The new SAT will be shorter, entirely online and allow calculators The College Board, the organization behind the test, also announced that the exam will shrink from three hours to two, and students will be able to use a calculator for the math section.

Starting in 2024, U.S. students will take the SAT entirely online

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The SAT, the college admissions test long defined by paper and pencil, will soon go all digital. Beginning in 2024, U.S. students will take the SAT entirely on computers or tablets. As NPR's Elissa Nadworny reports, the move comes as more and more colleges are moving away from admissions exams.

ELISSA NADWORNY, BYLINE: In addition to going digital, the new SAT will shrink from three hours to two, include shorter reading passages and allows students to use a calculator on the math section. Testing will still take place at a test center or high school, but students can use their own devices, a tablet or laptop, or use their school's devices. Kirsten Amemastro, a junior at Potomac High School in Dumfries, Va., had a chance to take the pilot version of the digital exam last fall.

KIRSTEN AMEMASTRO: I feel like the paper SAT is kind of outdated.

NADWORNY: She says her generation is just more comfortable with computers.

AMEMASTRO: It was way easier, and it was less stressful for me.

NADWORNY: But Sanjay Mitchell, who works with high school students applying to college in Washington, D.C., is more skeptical.

SANJAY MITCHELL: Moving the SAT online is not going to eliminate equity issues. It's not going to address some of the challenges that colleges and students and folks in my field have been articulating has been the challenge with the SAT. It's just, to me, strikes up another way to remain relevant.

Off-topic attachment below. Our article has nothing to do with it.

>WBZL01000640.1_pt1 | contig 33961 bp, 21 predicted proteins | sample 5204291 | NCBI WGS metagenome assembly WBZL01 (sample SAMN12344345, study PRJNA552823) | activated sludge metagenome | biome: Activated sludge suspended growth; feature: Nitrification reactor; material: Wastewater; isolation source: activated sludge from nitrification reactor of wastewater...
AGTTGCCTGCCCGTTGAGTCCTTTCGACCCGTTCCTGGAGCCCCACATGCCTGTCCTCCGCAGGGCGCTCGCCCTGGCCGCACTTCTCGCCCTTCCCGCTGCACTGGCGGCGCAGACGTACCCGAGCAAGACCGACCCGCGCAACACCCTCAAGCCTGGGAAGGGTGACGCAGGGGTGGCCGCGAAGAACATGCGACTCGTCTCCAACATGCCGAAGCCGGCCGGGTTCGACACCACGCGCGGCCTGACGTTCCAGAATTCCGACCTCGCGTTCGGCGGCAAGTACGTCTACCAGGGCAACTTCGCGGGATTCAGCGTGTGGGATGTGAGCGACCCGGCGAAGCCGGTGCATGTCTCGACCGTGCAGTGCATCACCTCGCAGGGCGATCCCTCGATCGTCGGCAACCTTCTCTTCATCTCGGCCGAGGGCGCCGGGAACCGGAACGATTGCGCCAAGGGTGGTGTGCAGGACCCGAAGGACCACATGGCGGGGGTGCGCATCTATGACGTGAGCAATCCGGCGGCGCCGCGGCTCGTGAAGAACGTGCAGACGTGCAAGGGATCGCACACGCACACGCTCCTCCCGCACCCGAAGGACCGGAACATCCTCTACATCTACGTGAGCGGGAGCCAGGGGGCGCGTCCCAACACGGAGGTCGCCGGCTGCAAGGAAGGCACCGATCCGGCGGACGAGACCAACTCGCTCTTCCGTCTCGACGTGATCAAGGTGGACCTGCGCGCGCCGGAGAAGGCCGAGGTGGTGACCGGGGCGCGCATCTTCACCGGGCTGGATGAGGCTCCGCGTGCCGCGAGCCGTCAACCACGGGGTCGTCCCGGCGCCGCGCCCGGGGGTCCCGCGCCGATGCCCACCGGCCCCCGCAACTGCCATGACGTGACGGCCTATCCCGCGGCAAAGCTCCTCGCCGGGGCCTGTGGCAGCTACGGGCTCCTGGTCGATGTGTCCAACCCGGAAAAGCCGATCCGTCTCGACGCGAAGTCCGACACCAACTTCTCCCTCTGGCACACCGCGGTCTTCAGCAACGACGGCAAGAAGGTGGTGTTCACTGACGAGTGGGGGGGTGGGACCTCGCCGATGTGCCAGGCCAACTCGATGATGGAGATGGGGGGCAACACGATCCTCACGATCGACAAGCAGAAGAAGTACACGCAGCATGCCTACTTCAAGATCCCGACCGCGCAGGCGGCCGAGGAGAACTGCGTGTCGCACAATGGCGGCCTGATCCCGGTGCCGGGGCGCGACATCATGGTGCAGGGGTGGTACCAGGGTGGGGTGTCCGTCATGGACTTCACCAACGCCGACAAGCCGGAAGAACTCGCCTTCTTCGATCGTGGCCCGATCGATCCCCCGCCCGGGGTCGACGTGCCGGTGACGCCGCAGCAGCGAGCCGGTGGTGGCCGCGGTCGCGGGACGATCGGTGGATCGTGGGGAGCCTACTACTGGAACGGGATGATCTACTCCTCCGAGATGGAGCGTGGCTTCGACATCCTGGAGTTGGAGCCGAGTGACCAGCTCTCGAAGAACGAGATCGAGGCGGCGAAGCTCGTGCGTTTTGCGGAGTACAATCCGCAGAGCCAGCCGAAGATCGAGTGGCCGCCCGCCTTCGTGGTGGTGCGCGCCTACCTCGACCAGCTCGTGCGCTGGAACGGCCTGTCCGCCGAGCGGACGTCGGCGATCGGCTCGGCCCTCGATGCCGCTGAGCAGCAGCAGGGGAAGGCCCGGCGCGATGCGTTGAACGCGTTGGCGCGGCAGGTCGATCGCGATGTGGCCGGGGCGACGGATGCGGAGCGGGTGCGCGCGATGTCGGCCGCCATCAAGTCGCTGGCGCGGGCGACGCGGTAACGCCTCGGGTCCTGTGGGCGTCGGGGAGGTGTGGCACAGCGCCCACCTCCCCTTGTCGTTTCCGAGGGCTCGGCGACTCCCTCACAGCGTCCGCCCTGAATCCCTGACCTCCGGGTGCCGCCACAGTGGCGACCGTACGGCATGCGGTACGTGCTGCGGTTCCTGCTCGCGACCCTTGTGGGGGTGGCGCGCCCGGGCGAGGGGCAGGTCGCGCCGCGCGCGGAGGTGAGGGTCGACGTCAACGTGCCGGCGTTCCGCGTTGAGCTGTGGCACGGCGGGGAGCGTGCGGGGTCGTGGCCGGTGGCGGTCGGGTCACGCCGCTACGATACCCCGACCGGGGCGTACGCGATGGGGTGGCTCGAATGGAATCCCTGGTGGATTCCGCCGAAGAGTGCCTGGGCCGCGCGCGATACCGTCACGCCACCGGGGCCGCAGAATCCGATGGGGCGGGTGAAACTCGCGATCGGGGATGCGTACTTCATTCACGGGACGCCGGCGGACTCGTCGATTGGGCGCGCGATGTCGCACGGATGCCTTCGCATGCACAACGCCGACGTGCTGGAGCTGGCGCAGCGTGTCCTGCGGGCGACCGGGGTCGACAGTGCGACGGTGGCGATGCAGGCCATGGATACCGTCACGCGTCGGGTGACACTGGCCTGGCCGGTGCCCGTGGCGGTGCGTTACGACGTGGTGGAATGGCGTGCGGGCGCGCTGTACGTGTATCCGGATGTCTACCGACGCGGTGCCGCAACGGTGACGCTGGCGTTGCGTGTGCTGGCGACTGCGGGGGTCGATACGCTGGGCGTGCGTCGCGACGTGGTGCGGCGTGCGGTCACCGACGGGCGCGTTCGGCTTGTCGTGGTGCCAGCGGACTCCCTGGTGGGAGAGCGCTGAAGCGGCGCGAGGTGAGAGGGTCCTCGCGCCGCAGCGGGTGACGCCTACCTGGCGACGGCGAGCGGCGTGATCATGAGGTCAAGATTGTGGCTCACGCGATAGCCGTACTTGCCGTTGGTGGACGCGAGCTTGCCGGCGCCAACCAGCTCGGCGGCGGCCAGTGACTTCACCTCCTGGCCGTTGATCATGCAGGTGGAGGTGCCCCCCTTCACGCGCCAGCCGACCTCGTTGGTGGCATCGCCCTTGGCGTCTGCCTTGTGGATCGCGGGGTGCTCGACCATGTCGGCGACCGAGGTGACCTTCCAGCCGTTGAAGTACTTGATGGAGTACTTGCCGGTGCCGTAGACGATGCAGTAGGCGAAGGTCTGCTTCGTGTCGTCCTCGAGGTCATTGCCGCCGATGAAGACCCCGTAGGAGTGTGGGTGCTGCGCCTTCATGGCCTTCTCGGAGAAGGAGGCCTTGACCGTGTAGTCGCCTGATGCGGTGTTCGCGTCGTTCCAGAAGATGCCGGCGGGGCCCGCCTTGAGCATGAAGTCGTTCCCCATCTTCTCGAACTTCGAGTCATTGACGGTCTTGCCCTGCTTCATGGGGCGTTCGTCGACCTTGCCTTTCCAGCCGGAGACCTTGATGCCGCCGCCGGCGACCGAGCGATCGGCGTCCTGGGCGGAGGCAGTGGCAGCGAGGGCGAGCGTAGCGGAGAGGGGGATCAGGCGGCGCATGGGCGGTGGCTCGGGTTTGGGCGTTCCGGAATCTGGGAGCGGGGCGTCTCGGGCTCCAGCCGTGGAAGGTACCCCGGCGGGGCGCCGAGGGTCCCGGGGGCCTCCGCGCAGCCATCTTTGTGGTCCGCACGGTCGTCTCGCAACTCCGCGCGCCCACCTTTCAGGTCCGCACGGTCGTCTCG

NADWORNY: All this comes as standardized tests like the SAT and ACT are being questioned in the admissions process. The ACT, for now, remains mostly on paper. But the number of colleges dropping the test has accelerated in the pandemic as students missed in-school testing days and had trouble accessing strong internet at home. More than 1,800 U.S. colleges will not require a test score in admissions for fall of 2022. The majority of those schools have extended that policy to include the fall of 2023. Colleges that have long been test-optional say their incoming classes have not suffered because of it. But both Kirsten Amemastro and Sanjay Mitchell told me the test will be hard to shake.

MITCHELL: You talk about going to college, the things that pop up in your mind are essays, the SAT and application fees. So until we kind of weed it out of our everyday conversations, until we decide that as a country, you know, this test is not it, then it's still going to be a part.

NADWORNY: Mitchell points out that most colleges in America, including community colleges, don't have selective admissions, and yet these tests are used to win scholarships. And in a handful of states, you have to take them to graduate. Elissa Nadworny, NPR News.

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